U.S. District Judge Gloria M. Navarro handed the Federal Trade Commission a significant victory in its crackdown on deceptive payday lenders, affirming a magistrate judge’s finding that the defendants in its AMG Services case are within the reach of FTC enforcement actions, even if they are affiliated with American Indian tribes.

District Judge Navarro ruled that Magistrate Judge V. Cam Ferenbach, of the U.S. District Court for the District of Nevada, correctly found that the FTC Act “grants the FTC authority to regulate arms of Indian tribes, their employees, and their contractors.”

“This ruling makes it crystal clear that the FTC’s consumer protection laws apply to businesses that are affiliated with tribes,” said Jessica Rich, Director of the agency’s Bureau of Consumer Protection.  “It’s a strong signal to deceptive payday lenders that their days of hiding behind a tribal affiliation are over.”

The FTC has sued a number of payday lenders for engaging in unfair and deceptive practices against consumers. The FTC alleged that these lenders, like AMG Services, have employed deception and other illegal conduct to take advantage of financially distressed consumers seeking loans.

When the FTC sued the defendants behind AMG Services in 2012, they argued that they were exempt from FTC enforcement because of their affiliation with American Indian tribes.  They argued that the FTC lacked authority to enforce the FTC Act, the Truth in Lending Act (TILA), and Electronic Fund Transfer Act (EFTA) against tribes and tribal businesses. The AMG defendants have likewise previously claimed immunity from state legal proceedings, despite their tenuous connections to American Indian tribes.

But in a report and recommendation issued in July 2013, Magistrate Judge Ferenbach disagreed. Magistrate Judge Ferenbach found that payday lenders cannot avoid key federal consumer protection statutes simply by aligning themselves with American Indian tribes. He concluded that the FTC Act has “broad reach” and applies generally, giving the agency “the authority to bring suit against Indian Tribes, arms of Indian Tribes, and employees and contractors of arms of Indian Tribes.”  The magistrate judge likewise found that the FTC has authority to bring its TILA and EFTA claims. The March 7, 2014 ruling by Judge Navarro affirms the magistrate judge’s findings.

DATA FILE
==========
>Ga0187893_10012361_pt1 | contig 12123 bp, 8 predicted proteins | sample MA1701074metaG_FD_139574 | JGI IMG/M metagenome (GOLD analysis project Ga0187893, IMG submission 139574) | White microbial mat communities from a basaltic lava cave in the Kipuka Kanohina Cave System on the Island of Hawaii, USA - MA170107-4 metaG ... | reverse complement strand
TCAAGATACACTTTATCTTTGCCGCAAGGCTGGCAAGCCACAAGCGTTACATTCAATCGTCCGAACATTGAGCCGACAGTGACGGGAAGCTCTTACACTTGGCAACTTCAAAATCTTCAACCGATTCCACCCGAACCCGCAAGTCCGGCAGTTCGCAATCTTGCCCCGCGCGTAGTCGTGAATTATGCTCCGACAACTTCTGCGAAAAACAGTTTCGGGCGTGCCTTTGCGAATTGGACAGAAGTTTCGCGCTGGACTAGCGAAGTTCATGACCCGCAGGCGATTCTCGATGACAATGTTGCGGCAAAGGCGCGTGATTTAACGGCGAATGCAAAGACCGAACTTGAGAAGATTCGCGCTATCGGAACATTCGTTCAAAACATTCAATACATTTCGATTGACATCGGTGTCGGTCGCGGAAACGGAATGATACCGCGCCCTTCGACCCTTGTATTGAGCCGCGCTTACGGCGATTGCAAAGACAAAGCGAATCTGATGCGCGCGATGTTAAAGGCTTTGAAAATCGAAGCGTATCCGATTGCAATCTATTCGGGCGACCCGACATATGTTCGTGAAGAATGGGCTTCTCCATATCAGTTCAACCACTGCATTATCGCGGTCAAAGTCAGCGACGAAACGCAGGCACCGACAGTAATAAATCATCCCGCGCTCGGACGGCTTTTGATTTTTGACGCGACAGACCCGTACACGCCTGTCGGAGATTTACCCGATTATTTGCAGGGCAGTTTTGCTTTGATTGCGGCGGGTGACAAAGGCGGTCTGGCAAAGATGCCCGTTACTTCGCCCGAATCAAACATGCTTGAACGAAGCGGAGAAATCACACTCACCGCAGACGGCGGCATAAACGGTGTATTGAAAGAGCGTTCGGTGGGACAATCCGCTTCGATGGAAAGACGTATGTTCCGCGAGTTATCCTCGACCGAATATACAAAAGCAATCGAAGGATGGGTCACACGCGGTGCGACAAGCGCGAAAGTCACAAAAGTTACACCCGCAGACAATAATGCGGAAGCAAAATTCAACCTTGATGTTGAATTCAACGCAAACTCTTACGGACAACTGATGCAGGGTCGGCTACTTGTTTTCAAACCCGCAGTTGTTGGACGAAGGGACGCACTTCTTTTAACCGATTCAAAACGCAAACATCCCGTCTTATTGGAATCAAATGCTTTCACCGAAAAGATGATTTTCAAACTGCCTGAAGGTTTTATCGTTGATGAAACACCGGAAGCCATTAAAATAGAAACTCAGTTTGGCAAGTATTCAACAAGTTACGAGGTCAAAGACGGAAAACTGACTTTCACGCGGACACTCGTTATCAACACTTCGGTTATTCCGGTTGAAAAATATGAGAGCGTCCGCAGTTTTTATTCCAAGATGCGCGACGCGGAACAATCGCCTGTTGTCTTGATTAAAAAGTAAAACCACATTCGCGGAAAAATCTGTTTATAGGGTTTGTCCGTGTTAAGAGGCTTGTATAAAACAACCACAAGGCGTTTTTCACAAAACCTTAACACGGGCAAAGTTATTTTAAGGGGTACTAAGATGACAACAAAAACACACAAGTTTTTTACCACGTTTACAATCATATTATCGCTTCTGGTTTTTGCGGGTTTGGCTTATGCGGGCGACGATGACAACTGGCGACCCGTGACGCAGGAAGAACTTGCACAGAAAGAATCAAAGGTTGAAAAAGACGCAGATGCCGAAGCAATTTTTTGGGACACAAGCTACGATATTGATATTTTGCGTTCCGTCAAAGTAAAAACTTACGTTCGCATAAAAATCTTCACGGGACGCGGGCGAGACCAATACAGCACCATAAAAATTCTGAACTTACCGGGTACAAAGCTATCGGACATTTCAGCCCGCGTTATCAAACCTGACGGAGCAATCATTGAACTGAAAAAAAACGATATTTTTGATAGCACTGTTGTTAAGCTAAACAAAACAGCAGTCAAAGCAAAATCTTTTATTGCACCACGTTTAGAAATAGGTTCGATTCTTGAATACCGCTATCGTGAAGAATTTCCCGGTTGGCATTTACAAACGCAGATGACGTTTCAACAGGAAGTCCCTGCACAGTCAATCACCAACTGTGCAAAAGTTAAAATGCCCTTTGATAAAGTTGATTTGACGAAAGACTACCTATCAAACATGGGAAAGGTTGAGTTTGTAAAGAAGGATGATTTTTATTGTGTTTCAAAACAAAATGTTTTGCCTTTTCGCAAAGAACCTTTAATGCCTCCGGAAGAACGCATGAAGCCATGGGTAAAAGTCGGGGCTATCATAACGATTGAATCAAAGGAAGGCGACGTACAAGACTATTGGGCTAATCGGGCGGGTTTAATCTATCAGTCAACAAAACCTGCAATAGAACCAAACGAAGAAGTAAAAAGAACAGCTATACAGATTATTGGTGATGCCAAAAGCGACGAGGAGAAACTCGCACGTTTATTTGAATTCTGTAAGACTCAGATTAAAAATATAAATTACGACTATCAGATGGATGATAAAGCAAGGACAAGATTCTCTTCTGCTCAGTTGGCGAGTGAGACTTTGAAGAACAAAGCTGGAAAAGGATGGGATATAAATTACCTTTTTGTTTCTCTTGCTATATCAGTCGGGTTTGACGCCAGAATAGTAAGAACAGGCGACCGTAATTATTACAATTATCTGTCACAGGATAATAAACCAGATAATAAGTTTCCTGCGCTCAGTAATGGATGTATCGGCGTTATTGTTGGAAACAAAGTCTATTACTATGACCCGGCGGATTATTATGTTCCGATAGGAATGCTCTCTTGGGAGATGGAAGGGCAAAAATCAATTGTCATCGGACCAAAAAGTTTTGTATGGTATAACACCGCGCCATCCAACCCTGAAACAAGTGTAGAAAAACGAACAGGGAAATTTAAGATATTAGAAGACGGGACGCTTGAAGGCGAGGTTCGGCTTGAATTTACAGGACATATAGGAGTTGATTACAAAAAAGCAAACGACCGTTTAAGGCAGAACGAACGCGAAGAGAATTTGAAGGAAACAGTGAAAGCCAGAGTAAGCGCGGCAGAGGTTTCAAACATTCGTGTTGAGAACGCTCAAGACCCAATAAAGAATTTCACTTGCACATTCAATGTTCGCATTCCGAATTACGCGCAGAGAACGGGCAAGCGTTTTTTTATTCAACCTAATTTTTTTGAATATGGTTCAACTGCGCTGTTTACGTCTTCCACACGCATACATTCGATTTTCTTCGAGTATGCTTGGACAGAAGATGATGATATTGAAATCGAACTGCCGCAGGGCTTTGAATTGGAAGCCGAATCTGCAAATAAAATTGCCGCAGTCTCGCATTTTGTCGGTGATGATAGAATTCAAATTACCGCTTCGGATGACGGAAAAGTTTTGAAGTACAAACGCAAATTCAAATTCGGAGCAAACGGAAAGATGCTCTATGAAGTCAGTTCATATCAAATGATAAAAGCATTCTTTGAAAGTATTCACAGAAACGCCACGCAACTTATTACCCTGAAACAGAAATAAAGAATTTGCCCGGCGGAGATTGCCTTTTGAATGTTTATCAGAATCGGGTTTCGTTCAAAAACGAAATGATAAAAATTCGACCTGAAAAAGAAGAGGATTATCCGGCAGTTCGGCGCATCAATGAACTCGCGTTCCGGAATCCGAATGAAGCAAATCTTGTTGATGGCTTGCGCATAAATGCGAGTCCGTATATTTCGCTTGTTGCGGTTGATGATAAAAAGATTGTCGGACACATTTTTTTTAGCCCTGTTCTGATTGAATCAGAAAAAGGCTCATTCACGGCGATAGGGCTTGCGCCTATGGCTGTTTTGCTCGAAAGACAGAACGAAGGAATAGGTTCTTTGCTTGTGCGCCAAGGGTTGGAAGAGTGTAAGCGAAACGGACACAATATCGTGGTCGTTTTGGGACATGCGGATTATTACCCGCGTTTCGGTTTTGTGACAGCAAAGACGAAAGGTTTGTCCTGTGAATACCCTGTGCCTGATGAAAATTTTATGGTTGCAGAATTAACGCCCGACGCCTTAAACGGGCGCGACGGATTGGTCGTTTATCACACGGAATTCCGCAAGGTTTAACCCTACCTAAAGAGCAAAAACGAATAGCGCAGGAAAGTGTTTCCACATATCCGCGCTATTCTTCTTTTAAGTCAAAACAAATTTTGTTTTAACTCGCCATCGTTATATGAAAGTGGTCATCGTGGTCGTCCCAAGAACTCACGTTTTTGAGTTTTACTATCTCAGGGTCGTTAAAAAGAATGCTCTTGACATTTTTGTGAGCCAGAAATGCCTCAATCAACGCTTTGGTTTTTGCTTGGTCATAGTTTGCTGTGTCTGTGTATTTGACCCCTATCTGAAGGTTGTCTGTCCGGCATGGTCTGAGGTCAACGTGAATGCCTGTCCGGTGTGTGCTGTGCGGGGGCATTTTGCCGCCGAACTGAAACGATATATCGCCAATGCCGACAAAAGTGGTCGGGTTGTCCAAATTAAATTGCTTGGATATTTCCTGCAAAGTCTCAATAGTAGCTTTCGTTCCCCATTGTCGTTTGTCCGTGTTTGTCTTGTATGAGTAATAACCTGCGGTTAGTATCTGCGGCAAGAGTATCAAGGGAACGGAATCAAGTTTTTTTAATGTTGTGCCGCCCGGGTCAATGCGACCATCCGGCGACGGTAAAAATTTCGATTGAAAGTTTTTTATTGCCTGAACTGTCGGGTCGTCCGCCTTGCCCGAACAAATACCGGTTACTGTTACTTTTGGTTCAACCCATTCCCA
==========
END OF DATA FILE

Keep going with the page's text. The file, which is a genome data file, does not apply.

The FTC alleged that the defendants violated the FTC Act by piling on undisclosed and inflated fees, and by threatening borrowers in debt collection calls with arrest and lawsuits.  The FTC also alleged that the defendants violated TILA by giving inaccurate loan information to borrowers, and violated EFTA by requiring consumers to preauthorize electronic withdrawals from their bank accounts as a condition of obtaining credit.  According to documents filed by the FTC, the defendants’ deceptive and illegal tactics generated thousands of complaints to law enforcement authorities. In many cases, the defendants’ inflated fees left borrowers with supposed debts of more than triple the amount they had borrowed.

The Federal Trade Commission reached a partial settlement on other issues last year with the principal AMG defendants. The settlement bars the settling defendants from using threats of arrest and lawsuits as a tactic for collecting debts, and from requiring all borrowers to agree in advance to electronic withdrawals from their bank accounts as a condition of obtaining credit. The FTC continues to litigate other charges against the AMG defendants, including allegations that they deceived consumers about the cost of their loans by charging undisclosed charges and inflated fees. In a separate decision issued on January 28, 2014, Magistrate Judge Ferenbach found that AMG’s loan documents were deceptive and violated the FTC Act and TILA. That ruling is now before District Judge Navarro.

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